ALEX FERGUSON insists there would not be a problem with Wayne Rooney had the Manchester United striker's form been as good last season as it is now.
Ferguson has refused to withdraw his claim Rooney expressed a desire to leave Old Trafford, even though it has been established the England man never submitted a formal transfer request.
It is probably a good job for United that he didn't, given he has been one of the few players to hit the heights on a consistent basis this season.
Relations between Ferguson and Rooney had collapsed to such an extent it is impossible to imagine the former Everton man would have stayed at United had his long-time manager stayed.
But Ferguson insists the breakdown would not have occurred now.
"Do you think I would drop Wayne Rooney if he was playing the way he is now?" said Ferguson. "Absolutely no way. We want to see him in the form he is in now all the time."
Rooney went to see Ferguson, for what was intended to be a private chat, after growing tired of being played out of position.
Yet, according to the former United boss, speaking in London yesterday at the launch of his autobiography, Rooney's form had not been good enough to warrant a place in his team.
"Wayne came to see me and said he was disappointed at not being played in his normal position," said Ferguson.
"I could understand it. At the time Wayne was not playing well enough."
The issue was made worse due to the fact Rooney had already requested to leave once, in 2010, when he slapped in a transfer request that questioned United's ambition.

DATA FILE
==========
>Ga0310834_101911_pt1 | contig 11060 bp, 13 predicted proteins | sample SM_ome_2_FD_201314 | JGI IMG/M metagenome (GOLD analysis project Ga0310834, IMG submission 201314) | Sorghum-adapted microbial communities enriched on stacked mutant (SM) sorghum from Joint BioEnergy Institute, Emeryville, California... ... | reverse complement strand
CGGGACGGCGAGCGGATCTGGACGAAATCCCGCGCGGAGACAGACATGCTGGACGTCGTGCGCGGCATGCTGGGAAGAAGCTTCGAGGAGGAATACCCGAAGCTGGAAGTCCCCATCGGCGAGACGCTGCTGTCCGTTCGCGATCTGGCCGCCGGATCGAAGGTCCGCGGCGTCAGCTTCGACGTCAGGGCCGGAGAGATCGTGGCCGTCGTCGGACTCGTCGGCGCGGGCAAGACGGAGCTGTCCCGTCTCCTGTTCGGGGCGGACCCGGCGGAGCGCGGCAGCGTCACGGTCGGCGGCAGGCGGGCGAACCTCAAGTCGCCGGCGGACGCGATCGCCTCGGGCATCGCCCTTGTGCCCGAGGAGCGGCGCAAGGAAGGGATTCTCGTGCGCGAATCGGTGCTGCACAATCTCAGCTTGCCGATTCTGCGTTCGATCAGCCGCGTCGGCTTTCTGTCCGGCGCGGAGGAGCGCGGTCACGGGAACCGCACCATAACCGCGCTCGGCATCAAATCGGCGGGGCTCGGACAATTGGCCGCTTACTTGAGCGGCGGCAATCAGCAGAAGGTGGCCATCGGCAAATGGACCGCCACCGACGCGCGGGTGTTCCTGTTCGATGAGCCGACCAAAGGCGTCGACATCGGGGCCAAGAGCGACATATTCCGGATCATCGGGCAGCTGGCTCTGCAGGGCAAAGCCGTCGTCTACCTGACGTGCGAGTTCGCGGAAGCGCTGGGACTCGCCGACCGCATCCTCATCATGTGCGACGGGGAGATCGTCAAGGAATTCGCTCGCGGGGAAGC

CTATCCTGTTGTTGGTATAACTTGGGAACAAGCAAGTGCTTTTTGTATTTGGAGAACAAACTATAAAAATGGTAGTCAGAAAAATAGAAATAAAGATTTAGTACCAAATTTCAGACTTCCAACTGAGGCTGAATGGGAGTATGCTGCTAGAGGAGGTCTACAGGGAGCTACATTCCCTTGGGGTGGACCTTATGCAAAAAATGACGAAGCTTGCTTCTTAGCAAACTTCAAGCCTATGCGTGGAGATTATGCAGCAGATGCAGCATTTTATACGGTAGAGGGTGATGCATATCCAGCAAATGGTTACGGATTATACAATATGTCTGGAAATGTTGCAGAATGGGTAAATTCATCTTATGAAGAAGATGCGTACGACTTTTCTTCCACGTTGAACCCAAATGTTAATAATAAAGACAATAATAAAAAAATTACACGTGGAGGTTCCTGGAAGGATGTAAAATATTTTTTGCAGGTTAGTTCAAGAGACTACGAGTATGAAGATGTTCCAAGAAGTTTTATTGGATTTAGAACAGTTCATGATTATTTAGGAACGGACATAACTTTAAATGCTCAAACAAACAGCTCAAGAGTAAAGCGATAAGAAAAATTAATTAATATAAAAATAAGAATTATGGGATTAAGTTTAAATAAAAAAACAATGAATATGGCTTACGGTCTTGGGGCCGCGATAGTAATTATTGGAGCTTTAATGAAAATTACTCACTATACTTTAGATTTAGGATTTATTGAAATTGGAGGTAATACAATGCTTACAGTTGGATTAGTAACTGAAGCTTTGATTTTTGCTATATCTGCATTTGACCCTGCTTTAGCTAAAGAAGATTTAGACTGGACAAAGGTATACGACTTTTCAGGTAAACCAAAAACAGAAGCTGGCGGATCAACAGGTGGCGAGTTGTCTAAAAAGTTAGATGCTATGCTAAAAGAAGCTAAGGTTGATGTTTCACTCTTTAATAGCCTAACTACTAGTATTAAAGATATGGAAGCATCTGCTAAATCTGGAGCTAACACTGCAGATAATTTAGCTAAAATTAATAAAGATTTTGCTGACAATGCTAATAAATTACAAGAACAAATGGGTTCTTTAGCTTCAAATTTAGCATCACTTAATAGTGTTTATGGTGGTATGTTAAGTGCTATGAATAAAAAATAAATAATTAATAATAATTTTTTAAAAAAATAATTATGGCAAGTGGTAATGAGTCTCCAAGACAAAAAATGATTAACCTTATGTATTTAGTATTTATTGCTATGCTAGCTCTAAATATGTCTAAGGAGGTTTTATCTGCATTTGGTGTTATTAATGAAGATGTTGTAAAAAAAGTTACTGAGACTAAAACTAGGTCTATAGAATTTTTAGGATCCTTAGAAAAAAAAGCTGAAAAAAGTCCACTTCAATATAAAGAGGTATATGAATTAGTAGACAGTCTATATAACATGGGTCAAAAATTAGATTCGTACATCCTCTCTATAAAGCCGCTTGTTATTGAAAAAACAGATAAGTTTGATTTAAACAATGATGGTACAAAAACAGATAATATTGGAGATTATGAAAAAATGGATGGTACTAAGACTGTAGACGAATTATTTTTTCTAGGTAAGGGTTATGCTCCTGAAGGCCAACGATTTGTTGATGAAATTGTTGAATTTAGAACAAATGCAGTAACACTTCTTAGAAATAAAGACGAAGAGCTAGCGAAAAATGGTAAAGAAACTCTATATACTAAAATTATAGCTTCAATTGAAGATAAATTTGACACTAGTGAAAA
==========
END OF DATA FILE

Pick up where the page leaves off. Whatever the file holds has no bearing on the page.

One of the players Rooney argued Ferguson should be signing was Mesut Ozil, who has guided Arsenal to the top of the Premier League.
"As I explained to Wayne, leave the signing of players to me," said Ferguson.
"Ozil was not on our radar. I said that to Wayne at the time."
After all, Ferguson watched Ozil play in a pre-season friendly at Fulham in 2010, missing a well-publicised annual open training session at Old Trafford to raise funds for the United Foundation.
Nevertheless, it was what Ferguson feels was a "sorry episode" for Rooney given within 48 hours he had signed a new contract that made him one of the Premier League's best supported players.
"It portrayed him as a money man who had dropped his grievance the minute his salary was raised," said Ferguson.
"There was a mixed reaction from the players."
What the United boss has never wavered in is his belief Rooney takes time to get fit.
It is why he gave the green light for David Beckham to link up with England at the 2002 World Cup, but had serious reservations about Rooney doing the same thing four years later when both had suffered broken metatarsals.
"When England took Wayne to the World Cup after his metatarsal injury it was ridiculous," said Ferguson.
"He was never going to be fit. He wasn't ready for that kind of competition. I had strong reservations that Wayne Rooney should not have gone simply because he is harder to get fit."
Ferguson does concede that, at his best, Rooney is one of England's very best.